During a January 2014 appointment with Dr. Kwiatkowski, Plaintiff reported vertigo, ear pain, and worsening spinning sensations. (Tr. 695.) Plaintiff had two physical therapy appointments in March and April 2014 and upon discharge the physical therapist noted that home exercise initially “greatly helped” Plaintiff's vertigo, but her symptoms returned. (Tr. 736.) The physical therapist recommended that Plaintiff obtain “a single-point cane for community ambulation.” (Id.) In April 2014, Plaintiff went to the emergency room with dizziness. (Tr. 726-27.)

         In July 2014, Plaintiff had a consultation for vertigo with Ian Crain, M.D., at the Barrow Movement Disorders Clinic. (Tr. 859.) Plaintiff described intermittent but daily room-spinning episodes, which lasted two to three minutes, occurred randomly, and were worsened by movement. (Id.) She also had ear fullness, tinnitus, and headaches. (Id.) She reported that no previous treatments had been helpful. (Id.) Positioning Plaintiff during the examination caused “intense vertigo with lying down that caused her to be very anxious and nauseous.” (Tr. 861.) Dr. Crain observed that Plaintiff's “balance was intact, ” she had a positive Romberg's sign, her tandem gait was abnormal, heel and toe walking was normal, and Plaintiff walked without assistance. (Id.) Dr. Crain opined that Plaintiff's “history and exam [were] concerning for vestibular migraines, ” and prescribed nortriptyline. (Tr. 862.) At a September 23, 2014 visit with Dr. Crain, Plaintiff reported that her symptoms improved for about one month with the new medication, but then returned to baseline and she was experiencing vertigo daily. (Tr. 855.) Dr. Crain observed that Plaintiff's “balance was intact, ” she had a positive Romberg's sign, her tandem gait was abnormal, heel and toe walking was normal, and Plaintiff walked without assistance. (Tr. 857.) Dr. Crain assessed recurrent vestibular migraines with vertigo and increased the dosage of nortriptyline. (Tr. 858.)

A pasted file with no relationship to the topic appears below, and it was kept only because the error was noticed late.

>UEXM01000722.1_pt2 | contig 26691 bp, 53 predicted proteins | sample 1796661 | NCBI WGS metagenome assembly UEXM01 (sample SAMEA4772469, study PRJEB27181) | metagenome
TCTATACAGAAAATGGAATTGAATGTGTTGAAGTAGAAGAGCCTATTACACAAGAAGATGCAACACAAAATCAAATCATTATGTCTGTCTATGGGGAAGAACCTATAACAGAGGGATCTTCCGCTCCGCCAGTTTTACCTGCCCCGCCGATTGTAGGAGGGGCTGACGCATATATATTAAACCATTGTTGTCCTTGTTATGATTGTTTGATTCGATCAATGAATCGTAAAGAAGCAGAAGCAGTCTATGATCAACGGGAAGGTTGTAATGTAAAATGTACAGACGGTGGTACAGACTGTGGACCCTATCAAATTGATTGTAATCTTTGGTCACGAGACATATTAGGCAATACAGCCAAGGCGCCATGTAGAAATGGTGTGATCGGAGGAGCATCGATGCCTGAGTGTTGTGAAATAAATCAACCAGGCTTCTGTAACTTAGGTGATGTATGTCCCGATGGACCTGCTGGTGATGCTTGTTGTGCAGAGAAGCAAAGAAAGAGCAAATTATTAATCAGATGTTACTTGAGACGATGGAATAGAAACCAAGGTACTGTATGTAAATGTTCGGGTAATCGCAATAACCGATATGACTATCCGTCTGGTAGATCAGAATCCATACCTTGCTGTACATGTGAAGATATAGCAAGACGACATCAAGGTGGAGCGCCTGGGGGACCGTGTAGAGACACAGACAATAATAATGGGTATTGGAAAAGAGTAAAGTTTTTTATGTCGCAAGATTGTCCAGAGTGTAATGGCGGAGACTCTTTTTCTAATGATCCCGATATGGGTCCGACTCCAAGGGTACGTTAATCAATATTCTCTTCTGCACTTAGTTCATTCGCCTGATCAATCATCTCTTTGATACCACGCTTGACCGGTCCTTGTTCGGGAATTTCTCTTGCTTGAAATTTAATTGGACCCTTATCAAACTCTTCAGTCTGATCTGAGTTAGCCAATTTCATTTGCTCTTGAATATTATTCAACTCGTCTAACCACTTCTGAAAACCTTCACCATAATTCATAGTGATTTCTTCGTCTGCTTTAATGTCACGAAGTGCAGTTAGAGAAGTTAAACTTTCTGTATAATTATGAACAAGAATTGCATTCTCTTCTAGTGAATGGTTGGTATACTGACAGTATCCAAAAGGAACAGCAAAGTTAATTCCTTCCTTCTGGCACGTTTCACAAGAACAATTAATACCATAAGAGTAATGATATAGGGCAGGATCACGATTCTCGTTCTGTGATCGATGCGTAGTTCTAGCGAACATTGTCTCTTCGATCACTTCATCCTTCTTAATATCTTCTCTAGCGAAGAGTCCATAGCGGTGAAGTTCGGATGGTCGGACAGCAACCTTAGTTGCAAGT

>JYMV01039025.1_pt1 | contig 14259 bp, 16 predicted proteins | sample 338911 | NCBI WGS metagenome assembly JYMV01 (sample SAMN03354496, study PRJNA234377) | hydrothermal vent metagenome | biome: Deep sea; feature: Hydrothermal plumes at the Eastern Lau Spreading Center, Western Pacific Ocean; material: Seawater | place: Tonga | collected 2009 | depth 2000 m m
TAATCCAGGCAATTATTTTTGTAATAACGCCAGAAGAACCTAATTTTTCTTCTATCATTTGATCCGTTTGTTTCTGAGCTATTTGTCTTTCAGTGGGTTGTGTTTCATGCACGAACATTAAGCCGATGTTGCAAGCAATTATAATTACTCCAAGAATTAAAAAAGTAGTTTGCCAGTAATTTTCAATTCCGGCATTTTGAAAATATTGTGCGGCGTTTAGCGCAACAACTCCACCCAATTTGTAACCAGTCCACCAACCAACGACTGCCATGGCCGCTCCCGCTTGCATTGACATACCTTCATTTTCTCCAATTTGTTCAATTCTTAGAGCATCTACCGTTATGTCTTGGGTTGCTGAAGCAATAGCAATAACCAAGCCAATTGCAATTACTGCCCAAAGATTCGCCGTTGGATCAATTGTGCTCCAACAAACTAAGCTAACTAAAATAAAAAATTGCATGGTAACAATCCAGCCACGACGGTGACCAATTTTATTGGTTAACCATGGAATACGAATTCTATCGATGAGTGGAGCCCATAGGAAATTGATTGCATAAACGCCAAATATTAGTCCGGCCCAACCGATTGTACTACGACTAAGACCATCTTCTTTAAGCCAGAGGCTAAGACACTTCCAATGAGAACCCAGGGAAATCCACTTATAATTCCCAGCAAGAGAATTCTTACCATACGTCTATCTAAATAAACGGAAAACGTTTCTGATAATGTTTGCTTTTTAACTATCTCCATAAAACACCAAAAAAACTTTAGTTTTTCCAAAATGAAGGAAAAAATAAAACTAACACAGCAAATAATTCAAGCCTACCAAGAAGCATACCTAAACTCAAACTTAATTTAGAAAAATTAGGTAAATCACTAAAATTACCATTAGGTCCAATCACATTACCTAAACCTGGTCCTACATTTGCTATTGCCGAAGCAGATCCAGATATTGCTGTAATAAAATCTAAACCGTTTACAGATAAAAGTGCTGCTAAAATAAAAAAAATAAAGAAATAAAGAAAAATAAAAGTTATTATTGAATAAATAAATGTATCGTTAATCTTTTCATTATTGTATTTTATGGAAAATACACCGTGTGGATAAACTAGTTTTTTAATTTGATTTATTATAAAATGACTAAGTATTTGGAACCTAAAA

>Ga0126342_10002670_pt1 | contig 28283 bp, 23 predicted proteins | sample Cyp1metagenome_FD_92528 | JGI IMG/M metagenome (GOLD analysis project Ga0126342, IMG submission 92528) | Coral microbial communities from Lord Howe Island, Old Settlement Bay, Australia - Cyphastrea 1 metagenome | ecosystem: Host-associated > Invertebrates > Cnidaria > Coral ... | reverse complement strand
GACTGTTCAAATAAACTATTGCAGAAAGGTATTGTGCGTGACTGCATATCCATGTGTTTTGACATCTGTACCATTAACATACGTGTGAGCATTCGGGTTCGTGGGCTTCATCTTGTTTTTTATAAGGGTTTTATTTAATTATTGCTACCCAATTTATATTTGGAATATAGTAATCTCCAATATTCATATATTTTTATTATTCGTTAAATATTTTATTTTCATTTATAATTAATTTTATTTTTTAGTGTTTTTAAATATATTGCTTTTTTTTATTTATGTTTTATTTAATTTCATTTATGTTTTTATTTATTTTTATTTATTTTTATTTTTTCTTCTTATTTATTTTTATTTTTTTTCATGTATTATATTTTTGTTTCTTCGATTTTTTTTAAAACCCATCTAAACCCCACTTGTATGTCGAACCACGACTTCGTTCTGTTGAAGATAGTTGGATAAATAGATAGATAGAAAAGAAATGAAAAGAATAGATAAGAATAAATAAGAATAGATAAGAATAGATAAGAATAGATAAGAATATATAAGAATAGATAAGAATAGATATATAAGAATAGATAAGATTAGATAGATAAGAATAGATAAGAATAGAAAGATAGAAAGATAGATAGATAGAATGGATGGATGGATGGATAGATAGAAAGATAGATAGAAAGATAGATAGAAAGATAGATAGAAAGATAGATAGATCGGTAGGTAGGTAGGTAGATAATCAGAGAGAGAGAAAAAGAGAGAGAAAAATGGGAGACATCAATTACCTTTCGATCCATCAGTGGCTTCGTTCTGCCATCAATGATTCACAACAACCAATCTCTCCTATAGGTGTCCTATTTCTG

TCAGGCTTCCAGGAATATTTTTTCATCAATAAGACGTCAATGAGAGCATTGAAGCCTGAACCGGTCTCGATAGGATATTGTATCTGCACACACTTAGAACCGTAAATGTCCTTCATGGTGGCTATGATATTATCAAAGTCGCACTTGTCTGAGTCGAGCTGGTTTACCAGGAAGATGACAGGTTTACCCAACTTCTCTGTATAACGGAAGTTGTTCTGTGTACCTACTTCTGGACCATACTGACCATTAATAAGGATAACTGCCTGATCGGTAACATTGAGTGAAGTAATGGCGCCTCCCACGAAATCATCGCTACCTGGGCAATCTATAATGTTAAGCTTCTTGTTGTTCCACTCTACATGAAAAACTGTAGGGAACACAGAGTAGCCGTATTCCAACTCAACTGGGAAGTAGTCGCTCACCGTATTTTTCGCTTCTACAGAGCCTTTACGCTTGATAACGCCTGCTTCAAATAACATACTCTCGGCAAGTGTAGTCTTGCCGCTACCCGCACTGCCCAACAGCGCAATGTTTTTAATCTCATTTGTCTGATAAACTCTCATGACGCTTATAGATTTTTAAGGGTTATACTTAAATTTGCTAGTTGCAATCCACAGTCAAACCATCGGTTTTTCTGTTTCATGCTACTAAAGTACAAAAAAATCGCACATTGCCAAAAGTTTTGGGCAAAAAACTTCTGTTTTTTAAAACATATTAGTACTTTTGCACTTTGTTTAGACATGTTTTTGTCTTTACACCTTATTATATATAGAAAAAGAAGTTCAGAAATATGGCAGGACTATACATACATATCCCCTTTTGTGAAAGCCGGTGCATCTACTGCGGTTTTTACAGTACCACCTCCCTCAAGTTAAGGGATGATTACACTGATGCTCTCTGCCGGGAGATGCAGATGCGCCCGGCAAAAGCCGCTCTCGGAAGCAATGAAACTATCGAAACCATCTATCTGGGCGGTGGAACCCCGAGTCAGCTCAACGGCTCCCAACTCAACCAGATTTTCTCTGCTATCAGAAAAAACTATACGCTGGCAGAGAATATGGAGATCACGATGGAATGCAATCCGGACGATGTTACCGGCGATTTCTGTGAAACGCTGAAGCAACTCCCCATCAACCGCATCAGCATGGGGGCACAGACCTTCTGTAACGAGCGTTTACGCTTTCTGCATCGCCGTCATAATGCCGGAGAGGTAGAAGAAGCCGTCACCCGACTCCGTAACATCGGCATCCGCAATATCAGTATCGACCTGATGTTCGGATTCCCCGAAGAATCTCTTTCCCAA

2. Treatment for Spinal Impairments and Joint Pain